Tatiana Weisbrod at the Cornell Wildlife Hospital.
Working at the Janet L. Swanson Wildlife Hospital.

Dr. Weisbrod also highlighted her experience at the Fish Disease Diagnostic Laboratory. “Dr. Paul Bowser, Dr. Rod Getchell, and Dr. Hélène Marquis took me under their wings (fins?) and gave me the opportunity to serve as a teaching assistant, work in the research lab, and help with their data collection. They were my connections to the aquatic world and definitely helped jumpstart everything.”

During her clinical year, Dr. Weisbrod says her time at the Georgia Sea Turtle Center was her favorite clinical experience. “I got to see what clinical medicine in aquatics was like in a real world setting and also work with wildlife. It was a dream position.” Unsurprisingly, she took all of the fish-related courses Cornell had to offer, but she also recommends Applied Pharmacology and Conservation Medicine to interested students. “Conservation Medicine gives you a context for thinking about wildlife medicine through a different lens - how to help people help animals. I thought the course was great for helping you strategize about where to get where you want to go when trying to pursue research and further conservation efforts.”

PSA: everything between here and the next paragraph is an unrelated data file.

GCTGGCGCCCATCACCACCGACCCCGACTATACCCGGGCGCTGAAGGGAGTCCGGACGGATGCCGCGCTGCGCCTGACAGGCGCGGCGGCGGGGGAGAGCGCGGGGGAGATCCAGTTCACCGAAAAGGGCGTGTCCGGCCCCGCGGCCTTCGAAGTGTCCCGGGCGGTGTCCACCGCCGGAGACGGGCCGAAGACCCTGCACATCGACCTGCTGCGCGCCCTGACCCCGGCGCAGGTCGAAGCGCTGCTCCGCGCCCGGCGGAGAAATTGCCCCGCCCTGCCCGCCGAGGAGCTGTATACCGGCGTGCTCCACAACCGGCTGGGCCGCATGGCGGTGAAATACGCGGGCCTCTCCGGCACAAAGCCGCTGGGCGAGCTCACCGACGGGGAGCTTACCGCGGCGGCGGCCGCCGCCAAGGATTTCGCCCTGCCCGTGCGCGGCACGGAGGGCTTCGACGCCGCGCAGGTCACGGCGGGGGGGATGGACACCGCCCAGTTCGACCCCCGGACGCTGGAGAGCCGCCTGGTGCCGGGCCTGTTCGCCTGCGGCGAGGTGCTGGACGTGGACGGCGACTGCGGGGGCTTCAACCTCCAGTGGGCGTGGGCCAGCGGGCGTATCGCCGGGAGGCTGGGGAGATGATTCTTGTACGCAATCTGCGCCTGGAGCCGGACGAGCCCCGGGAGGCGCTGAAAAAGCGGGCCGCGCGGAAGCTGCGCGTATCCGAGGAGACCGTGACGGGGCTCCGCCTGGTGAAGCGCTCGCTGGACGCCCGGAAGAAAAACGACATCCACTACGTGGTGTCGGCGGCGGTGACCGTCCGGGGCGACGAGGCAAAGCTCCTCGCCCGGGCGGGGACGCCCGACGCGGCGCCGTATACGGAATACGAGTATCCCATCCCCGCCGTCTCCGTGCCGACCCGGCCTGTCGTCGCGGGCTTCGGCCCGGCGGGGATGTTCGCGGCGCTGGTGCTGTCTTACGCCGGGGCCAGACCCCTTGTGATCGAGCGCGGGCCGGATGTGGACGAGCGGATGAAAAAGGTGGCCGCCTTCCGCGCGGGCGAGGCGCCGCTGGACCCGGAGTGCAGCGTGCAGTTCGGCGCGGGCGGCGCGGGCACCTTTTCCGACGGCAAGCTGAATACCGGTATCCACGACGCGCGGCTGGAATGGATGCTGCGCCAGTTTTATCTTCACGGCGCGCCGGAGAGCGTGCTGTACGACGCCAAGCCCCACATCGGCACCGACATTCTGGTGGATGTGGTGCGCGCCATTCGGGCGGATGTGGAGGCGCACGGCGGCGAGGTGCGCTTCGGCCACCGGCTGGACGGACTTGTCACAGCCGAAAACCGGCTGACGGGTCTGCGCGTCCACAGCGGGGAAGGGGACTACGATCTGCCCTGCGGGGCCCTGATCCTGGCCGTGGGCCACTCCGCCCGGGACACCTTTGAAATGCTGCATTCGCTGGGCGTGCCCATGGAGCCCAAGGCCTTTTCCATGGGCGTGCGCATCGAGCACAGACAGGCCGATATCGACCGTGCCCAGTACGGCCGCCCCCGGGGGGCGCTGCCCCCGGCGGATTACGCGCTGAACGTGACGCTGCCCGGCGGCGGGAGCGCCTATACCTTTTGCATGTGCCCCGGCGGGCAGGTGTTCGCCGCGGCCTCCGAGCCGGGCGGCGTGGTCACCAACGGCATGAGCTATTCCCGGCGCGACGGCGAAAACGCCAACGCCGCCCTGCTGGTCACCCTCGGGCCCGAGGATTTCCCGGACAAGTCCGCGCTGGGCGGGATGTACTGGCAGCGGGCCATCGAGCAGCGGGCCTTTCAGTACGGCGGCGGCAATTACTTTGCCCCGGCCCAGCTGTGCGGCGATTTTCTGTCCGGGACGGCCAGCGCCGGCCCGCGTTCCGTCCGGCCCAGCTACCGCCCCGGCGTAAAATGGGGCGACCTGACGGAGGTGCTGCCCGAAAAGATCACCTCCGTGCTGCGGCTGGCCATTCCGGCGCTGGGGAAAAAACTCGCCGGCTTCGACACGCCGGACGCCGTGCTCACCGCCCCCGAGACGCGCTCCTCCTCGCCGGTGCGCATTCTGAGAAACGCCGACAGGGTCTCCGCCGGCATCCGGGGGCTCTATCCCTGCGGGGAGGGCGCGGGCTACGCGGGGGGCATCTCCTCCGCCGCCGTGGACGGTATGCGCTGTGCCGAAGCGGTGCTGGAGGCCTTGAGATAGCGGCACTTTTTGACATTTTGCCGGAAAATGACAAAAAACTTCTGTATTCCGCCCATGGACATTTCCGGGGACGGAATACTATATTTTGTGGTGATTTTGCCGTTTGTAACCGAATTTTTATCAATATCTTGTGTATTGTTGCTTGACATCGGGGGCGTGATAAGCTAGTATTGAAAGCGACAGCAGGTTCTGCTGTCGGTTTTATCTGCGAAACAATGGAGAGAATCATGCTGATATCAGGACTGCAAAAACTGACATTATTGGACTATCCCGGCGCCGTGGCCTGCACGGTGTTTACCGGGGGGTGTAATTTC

When asked for her advice for current or prospective vet students looking to follow her into the field, Dr. Weisbrod has a great deal to share. To help distinguish yourself as a candidate for internships and residencies, she stresses the importance of relationships within the field. “It’s so important to be somebody that people can work with and enjoy working with. Networking is key because you get to connect with people that you get along with and potentially meet collaborators. It also gives people in the field an opportunity to meet you so you become a known entity.”

Tatiana Weisbrod holding a young kangaroo wrapped in a blanket.

As all-consuming as this work can feel, Dr. Weisbrod also emphasizes the pursuit of work-life balance. She recommends relying on a solid support system and making time for non-work activities and self-care whenever possible. “You can take small steps to make sure that you still have a life and still set time for yourself. I also have tried to take one day a week where all I do are things not related to my job. Be sure that this is what you want to do, because the road to working in zoo, wildlife, and aquatic medicine is incredibly difficult and very long. That being said, if you’re sure, I would try to always say yes if an opportunity presents itself and you’re able. If you think an opportunity will give you good experience and potentially be a good networking opportunity or it will help you to become a better doctor, say yes, and you never know where those experiences might lead you.”